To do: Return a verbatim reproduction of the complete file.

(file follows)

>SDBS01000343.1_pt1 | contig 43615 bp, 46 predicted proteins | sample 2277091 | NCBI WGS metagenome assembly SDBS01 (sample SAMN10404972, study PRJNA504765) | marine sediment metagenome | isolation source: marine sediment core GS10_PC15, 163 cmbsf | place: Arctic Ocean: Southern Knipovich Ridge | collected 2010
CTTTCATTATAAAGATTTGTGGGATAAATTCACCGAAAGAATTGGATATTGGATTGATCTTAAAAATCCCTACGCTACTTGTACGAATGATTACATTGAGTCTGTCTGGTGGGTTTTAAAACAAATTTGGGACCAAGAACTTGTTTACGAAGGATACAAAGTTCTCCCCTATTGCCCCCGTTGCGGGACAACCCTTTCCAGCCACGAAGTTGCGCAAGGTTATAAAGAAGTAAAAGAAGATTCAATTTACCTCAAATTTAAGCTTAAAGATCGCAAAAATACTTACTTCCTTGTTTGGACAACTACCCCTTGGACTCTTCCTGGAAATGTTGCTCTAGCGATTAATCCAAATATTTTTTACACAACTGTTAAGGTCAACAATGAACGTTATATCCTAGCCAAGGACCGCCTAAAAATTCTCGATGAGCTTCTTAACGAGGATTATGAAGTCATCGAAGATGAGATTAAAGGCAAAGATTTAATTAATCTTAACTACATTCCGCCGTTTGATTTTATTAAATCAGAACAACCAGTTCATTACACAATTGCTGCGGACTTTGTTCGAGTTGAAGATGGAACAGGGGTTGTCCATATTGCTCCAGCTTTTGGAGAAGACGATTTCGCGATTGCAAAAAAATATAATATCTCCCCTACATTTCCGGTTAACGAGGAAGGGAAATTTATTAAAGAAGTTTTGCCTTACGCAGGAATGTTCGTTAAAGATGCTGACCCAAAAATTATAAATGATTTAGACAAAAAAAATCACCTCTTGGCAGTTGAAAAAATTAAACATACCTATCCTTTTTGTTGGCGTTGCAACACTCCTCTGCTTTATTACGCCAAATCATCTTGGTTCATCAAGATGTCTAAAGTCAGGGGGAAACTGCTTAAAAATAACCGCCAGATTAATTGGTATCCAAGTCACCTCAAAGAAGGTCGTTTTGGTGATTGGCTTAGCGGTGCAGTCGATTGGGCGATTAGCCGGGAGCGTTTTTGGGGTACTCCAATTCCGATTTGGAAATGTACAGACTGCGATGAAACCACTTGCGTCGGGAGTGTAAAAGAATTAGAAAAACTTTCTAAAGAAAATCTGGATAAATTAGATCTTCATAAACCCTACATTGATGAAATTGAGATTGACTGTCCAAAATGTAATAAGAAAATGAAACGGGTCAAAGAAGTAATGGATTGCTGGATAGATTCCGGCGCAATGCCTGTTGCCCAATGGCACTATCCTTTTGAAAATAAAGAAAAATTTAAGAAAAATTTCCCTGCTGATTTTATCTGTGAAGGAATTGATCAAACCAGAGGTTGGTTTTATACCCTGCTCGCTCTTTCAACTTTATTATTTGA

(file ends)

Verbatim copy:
>SDBS01000343.1_pt1 | contig 43615 bp, 46 predicted proteins | sample 2277091 | NCBI WGS metagenome assembly SDBS01 (sample SAMN10404972, study PRJNA504765) | marine sediment metagenome | isolation source: marine sediment core GS10_PC15, 163 cmbsf | place: Arctic Ocean: Southern Knipovich Ridge | collected 2010
CTTTCATTATAAAGATTTGTGGGATAAATTCACCGAAAGAATTGGATATTGGATTGATCTTAAAAATCCCTACGCTACTTGTACGAATGATTACATTGAGTCTGTCTGGTGGGTTTTAAAACAAATTTGGGACCAAGAACTTGTTTACGAAGGATACAAAGTTCTCCCCTATTGCCCCCGTTGCGGGACAACCCTTTCCAGCCACGAAGTTGCGCAAGGTTATAAAGAAGTAAAAGAAGATTCAATTTACCTCAAATTTAAGCTTAAAGATCGCAAAAATACTTACTTCCTTGTTTGGACAACTACCCCTTGGACTCTTCCTGGAAATGTTGCTCTAGCGATTAATCCAAATATTTTTTACACAACTGTTAAGGTCAACAATGAACGTTATATCCTAGCCAAGGACCGCCTAAAAATTCTCGATGAGCTTCTTAACGAGGATTATGAAGTCATCGAAGATGAGATTAAAGGCAAAGATTTAATTAATCTTAACTACATTCCGCCGTTTGATTTTATTAAATCAGAACAACCAGTTCATTACACAATTGCTGCGGACTTTGTTCGAGTTGAAGATGGAACAGGGGTTGTCCATATTGCTCCAGCTTTTGGAGAAGACGATTTCGCGATTGCAAAAAAATATAATATCTCCCCTACATTTCCGGTTAACGAGGAAGGGAAATTTATTAAAGAAGTTTTGCCTTACGCAGGAATGTTCGTTAAAGATGCTGACCCAAAAATTATAAATGATTTAGACAAAAAAAATCACCTCTTGGCAGTTGAAAAAATTAAACATACCTATCCTTTTTGTTGGCGTTGCAACACTCCTCTGCTTTATTACGCCAAATCATCTTGGTTCATCAAGATGTCTAAAGTCAGGGGGAAACTGCTTAAAAATAACCGCCAGATTAATTGGTATCCAAGTCACCTCAAAGAAGGTCGTTTTGGTGATTGGCTTAGCGGTGCAGTCGATTGGGCGATTAGCCGGGAGCGTTTTTGGGGTACTCCAATTCCGATTTGGAAATGTACAGACTGCGATGAAACCACTTGCGTCGGGAGTGTAAAAGAATTAGAAAAACTTTCTAAAGAAAATCTGGATAAATTAGATCTTCATAAACCCTACATTGATGAAATTGAGATTGACTGTCCAAAATGTAATAAGAAAATGAAACGGGTCAAAGAAGTAATGGATTGCTGGATAGATTCCGGCGCAATGCCTGTTGCCCAATGGCACTATCCTTTTGAAAATAAAGAAAAATTTAAGAAAAATTTCCCTGCTGATTTTATCTGTGAAGGAATTGATCAAACCAGAGGTTGGTTTTATACCCTGCTCGCTCTTTCAACTTTATTATTTGA